Engaging in a man-marking high press worked for Real Madrid last season, but that press was extremely disciplined, removing all short and intermediate outlets. With the front five so ineffective in the high press, Casemiro pushed higher, but the result was gaps for Shakhtar to attack. Though the starting XI were not his preferred bunch, Zidane will surely be troubled by their inability to care out the defensive tactics or apply adequate pressure on the opposition’s build-up, especially since Shakhtar was missing nearly a full starting XI.
Shakhtar’s midfield line of confrontation slows Madrid’s attack
Shakhtar tended to play closer to their goal, so the defensive tactics were fairly straightforward. The standard shape was a 4-1-4-1 with Maycon patrolling the space between the lines. Those lines were very compact, leaving him with little guesswork. Credit is due to this young Shakhtar side, many of whom are not regular starters, for the disciplined approach in this game.
In the first half, Shakhtar had a 20.3 PPDA. Usually a lightening fast counterpressing side, the clear emphasis was denying space centrally and limiting space both between the lines and behind the backline. In fact, they didn’t record a single recovery in the attacking third of the pitch and only eight in the middle third. The final 62 recoveries came in the defensive third, showing the clear approach outlined by the staff.
An interesting tactical feature is that when Real Madrid would play a negative pass, Castro’s side often merged from the 4-1-4-1 to a 4-3-2-1. The two wide midfielders covered the widest parts of the formation, giving the press the appearance of an arrowhead.
Maycon was the lone player in the central circle. He was tasked with picking out any passes sent into the central channel. Real Madrid had no joy in the middle, so the young #6 will be pleased with his performance.
Shakhtar’s direct attacking
Since the first section of this analysis covered the Real Madrid high press, you’ve already caught a glimpse of Shakhtar’s build-out. However, their building out of the back was such an important attacking tactic, really the core principle of their approach, that it deserves its own section.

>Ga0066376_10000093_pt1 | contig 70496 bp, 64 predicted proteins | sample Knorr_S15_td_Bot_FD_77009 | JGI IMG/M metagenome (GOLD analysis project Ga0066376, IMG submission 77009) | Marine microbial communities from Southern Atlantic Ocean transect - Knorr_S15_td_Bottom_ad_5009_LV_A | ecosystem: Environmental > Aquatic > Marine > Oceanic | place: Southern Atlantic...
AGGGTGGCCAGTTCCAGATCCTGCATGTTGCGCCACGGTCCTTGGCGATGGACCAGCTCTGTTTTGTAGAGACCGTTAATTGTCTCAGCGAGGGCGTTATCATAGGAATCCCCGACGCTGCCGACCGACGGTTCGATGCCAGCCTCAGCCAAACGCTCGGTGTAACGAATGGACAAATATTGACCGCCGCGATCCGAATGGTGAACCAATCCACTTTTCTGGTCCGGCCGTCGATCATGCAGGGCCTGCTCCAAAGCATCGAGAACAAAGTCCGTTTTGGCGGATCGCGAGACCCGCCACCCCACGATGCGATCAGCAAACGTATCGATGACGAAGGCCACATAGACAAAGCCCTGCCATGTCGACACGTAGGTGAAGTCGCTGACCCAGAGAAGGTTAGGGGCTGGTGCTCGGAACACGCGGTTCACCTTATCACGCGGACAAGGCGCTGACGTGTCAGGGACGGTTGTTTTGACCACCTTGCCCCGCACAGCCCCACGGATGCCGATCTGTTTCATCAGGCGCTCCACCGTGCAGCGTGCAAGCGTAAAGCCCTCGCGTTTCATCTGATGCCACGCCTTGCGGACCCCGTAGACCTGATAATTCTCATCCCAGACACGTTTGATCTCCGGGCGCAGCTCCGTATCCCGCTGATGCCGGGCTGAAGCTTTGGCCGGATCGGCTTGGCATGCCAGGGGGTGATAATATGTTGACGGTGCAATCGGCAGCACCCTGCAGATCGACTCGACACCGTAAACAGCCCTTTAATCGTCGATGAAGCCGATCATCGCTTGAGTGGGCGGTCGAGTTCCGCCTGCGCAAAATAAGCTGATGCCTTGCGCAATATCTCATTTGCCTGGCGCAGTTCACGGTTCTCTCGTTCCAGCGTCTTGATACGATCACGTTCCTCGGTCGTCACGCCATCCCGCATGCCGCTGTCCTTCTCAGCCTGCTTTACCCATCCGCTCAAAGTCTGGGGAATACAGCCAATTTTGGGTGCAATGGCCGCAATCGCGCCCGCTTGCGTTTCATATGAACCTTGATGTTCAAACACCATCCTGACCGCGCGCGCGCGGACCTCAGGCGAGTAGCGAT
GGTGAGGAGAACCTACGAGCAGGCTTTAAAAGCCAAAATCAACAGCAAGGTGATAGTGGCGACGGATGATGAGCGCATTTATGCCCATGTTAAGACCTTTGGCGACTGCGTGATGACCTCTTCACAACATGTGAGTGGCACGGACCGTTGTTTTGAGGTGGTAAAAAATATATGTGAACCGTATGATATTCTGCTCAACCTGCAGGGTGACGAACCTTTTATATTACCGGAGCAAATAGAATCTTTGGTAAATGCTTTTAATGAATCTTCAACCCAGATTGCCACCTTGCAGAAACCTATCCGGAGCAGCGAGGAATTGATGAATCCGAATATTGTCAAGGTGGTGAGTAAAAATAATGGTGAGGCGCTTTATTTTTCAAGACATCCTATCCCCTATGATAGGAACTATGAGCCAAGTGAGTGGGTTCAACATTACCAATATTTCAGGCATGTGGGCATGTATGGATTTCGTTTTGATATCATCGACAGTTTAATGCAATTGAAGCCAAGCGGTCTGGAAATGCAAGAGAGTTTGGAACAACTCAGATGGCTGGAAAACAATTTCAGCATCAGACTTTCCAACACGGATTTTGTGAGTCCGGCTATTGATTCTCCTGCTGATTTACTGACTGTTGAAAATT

Despite 53% possession in the first half, 43% for the game, one of the most fascinating stats of the match is that just 32% of Shakhtar’s possession’s reached the attacking half. That’s right, 30 of 94 possessions saw the visitors reach Real Madrid territory. 36 of their 72 possessions (50%) were classified as “short” (0-10 seconds), but that’s mainly down to Real Madrid’s second half counterpress and the massive Shakhtar lead.
However, when Shakhtar managed to beat the high press, they were lethal. For the match, the visitors enjoyed a 40% to 12% advantage in attacks ending with a shot on goal. While quantity was massively skewed in Madrid’s favour, they only finished with two more shots from positional attacks than Shakhtar.
As Shakhtar built out of the back in the first half, the visual cue they were looking for was to disconnect the forwards and midfielders from the backline. If they could draw Casemiro, Modrić and Valverde higher up the pitch, they would then target the space in front of the backline. Since Real Madrid’s high press lacked adequate pressure on the ball carrier and allowed Shakhtar to relieve pressure with the deep outlet, the Ukrainian’s patience in possession was rewarded with several incredibly fast-paced attacks up the pitch.
In the sequence below, we see Shakhtar’s backline and central midfielder drop deep to participate in the build-up. At the moment, only three Madrid players have moved into the attacking third, cueing the team in orange to keep circulating possession.
Six seconds later, a fourth Madridista arrives. While five or six engaged in the press would be preferable, one of those players is Casemiro, and there’s nothing but space behind him. Shakhtar played out to the right, allowing Marlos to initiate the first wave of progression.
Though Marlos was able to progress through the dribble, Real Madrid’s backline was initially very disciplined. Since the centre-backs hadn’t pushed into the midfield, the Hirnyky continued to patiently move the ball while casting glances downfield.
Finally, it happened. Dentinho and Marcos Antônio moved between the lines. Varane and Militão both stepped, opening up the run for Marlos. Maycon did well to pick out the run, sending a perfectly weighted ball over the top. Though Courtois saved the breakaway opportunity, this sequence was a foreshadowing of events to come.
Looking at it from another angle, when Varane and Militão both stepped, Marcelo and Mendy failed to move forward with them or move centrally in coverage. The total disconnect created a central pocket to emerge, allowing Shakhtar to attack in the most dangerous channel with north-south movement. They were so quick to pick out the mistakes of the centre-backs that Varane and Militão never had a chance to recover.
From Madrid’s perspective, the lack of chemistry between Varane and Militão is certainly troubling, especially if Ramos misses El Clásico. When Varane and Ramos are on the pitch together, it’s the Spaniard who aggressively pushes into midfield while the Frenchman covers depth. In this match, the lack of understanding between Varane and Militão showed. Castro’s boys were quick and ruthless in attack, punishing that disconnect throughout the first half.
Second half adjustments